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I am charged with an offence, but service of the summons may not have been perfect: should I appear in court?

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There are a number of ways that a person charged with an offence may be instructed to appear in court: summons, appearance notice, promise to appear etc.
A summons process is often used when the address of the person charged with the offence is known. After a summons is served, it may be unclear whether the service was valid. In such cases, the person purportedly served may wonder whether they should appear in court, or rather assume that the service was invalid and not attend court. This article contains a discussion of the requirements for valid service, and identifies some of the possible consequences of not appearing on the date indicated by the summons.
Criminal code provisions setting out the requirements for service
Section 509 of the Criminal Code, R.S.C. 1985, c. C-46 [the Criminal Code] sets out the information that should be contained in each summons, and the requirements for service:
509. (1) A summons issued under this Part shall
(a) be directed to the accused;
(b) set out briefly the offence in respect of which the accused is charged; and
(c) require the accused to attend court at a time and place to be stated therein and to attend thereafter as required by the court in order to be dealt with according to law.
Service on individual
(2) A summons shall be served by a peace officer who shall deliver it personally to the person to whom it is directed or, if that person cannot conveniently be found, shall leave it for him at his latest or usual place of abode with an inmate thereof who appears to be at least sixteen years of age.
Proof of service
(3) Service of a summons may be proved by the oral evidence, given under oath, of the peace officer who served it or by his affidavit made before a justice or other person authorized to administer oaths or to take affidavits.
Content of summons
(4) There shall be set out in every summons the text of subsection 145(4) and section 510.
The foregoing indicates that a summons must be directed to the accused, must describe the offence the accused is charged with, must give the details of when and where to appear, and must include the text of sections 145(4) and 510 of the Criminal Code. If any of that information is missing, the service will not be perfect.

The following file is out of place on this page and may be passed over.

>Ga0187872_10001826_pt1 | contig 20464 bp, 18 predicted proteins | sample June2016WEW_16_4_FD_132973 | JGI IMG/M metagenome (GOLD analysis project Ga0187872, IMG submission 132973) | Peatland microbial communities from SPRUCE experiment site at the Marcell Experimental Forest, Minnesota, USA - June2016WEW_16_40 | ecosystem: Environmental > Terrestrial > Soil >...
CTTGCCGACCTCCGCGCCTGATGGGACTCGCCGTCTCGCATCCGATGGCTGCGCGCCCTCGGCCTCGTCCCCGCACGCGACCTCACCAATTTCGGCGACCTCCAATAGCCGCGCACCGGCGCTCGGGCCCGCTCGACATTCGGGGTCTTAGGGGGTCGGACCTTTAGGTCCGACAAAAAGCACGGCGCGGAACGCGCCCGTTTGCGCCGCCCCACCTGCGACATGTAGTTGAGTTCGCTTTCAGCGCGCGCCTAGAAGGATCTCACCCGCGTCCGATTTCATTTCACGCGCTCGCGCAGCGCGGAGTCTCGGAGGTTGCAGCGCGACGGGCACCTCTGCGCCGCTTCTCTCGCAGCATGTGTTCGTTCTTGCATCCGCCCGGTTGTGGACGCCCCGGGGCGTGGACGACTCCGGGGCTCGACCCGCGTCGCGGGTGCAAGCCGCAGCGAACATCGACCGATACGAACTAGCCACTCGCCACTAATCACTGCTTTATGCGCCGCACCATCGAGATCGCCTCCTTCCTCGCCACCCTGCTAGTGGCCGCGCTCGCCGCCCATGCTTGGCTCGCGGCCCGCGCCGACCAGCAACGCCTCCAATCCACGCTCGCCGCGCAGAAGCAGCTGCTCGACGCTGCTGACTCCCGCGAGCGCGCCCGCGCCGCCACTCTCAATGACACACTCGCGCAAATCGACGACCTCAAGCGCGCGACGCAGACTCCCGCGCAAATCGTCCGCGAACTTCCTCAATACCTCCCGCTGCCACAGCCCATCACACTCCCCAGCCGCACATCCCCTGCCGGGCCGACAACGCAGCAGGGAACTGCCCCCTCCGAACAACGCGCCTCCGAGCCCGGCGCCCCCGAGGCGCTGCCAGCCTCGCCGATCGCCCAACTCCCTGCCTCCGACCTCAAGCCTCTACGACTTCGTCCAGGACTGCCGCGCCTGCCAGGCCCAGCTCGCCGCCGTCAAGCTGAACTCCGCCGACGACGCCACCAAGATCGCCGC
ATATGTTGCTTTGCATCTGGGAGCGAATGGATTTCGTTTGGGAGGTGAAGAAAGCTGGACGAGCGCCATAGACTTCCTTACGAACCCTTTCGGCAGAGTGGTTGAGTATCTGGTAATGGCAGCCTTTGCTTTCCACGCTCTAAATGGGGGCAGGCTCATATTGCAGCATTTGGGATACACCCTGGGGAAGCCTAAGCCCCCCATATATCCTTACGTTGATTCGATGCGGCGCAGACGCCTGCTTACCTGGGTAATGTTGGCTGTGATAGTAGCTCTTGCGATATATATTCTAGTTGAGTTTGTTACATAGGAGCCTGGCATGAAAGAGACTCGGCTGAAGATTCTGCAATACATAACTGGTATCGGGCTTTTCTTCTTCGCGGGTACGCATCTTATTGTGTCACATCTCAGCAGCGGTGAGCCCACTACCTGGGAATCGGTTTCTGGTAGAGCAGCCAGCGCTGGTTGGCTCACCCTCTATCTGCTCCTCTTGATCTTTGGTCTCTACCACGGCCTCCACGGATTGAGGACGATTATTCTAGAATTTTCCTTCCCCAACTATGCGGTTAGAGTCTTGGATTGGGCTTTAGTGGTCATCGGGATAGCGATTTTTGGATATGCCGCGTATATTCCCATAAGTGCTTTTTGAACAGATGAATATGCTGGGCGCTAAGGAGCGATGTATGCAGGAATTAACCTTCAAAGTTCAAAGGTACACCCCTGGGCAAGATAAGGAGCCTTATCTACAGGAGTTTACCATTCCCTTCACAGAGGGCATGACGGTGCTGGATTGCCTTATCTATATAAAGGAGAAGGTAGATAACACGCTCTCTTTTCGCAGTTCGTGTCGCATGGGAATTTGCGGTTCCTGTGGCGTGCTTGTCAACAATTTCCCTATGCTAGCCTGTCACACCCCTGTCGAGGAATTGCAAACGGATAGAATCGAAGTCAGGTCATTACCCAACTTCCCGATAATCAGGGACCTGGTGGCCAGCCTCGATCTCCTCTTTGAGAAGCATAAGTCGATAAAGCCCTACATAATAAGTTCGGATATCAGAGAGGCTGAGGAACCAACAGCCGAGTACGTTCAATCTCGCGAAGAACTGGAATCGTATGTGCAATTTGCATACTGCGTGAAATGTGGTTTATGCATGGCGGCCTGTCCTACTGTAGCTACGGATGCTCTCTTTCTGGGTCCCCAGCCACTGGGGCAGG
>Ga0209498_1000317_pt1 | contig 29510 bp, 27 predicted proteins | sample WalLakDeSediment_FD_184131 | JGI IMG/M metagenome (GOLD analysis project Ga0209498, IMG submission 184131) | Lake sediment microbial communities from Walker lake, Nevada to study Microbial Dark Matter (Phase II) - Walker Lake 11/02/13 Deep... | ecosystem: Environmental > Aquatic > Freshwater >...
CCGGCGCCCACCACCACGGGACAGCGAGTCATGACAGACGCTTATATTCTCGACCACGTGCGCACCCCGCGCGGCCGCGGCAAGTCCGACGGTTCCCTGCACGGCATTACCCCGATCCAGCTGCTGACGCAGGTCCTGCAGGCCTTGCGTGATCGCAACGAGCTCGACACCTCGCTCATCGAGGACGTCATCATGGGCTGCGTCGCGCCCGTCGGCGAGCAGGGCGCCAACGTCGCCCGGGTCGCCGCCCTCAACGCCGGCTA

The foregoing indicates that a summons must be directed to the accused, must describe the offence the accused is charged with, give the details of when and where to appear, and include the text of sections 145(4) and 510 of the Criminal Code. If any of that information is missing, the service will not be perfect.  
Section 509(2) of the Criminal Code sets out the requirements for service. Although the word “service” normally implies that the document must be delivered into the hands of the very person the document is addressed to, s. 509(2) says that this is not required for service of a summons issued under s. 509. It is enough that the summons be left with a person who looks to be at least 16 years old, and who lives in the same residence as the person named in the summons.  Therefore, although the police cannot simply pop the summons in the mailbox, they can leave it with anyone who lives with the accused and who looks at least 16 years old, regardless of how old they actually are.
There are many reasons service may not be perfect: e.g. the accused does not actually live at that residence, the adult the summons was given to was just a visitor and does not live with the accused etc. However, police officers who serve summonses generally ask questions to determine who they are leaving the summons with and to confirm that the accused lives at that residence.
What happens after a summons is served
After handing a summons to an accused, or leaving it with someone at the accused’s residence the police officer will notify the court that service was affected. This notice is provided in accordance with s. 509(3) of the Criminal Code. Most often the officer will swear an affidavit of service. Once that is done, a notation is made on the court records indicating that the accused was served with the summons and the matter will be put on the court list for the date stated on the summons. This process will be followed whenever the police officer swears that service was made, regardless of whether service was perfect or defective. In other words, it does occur that matters are put on the court appearance list even though service was defective.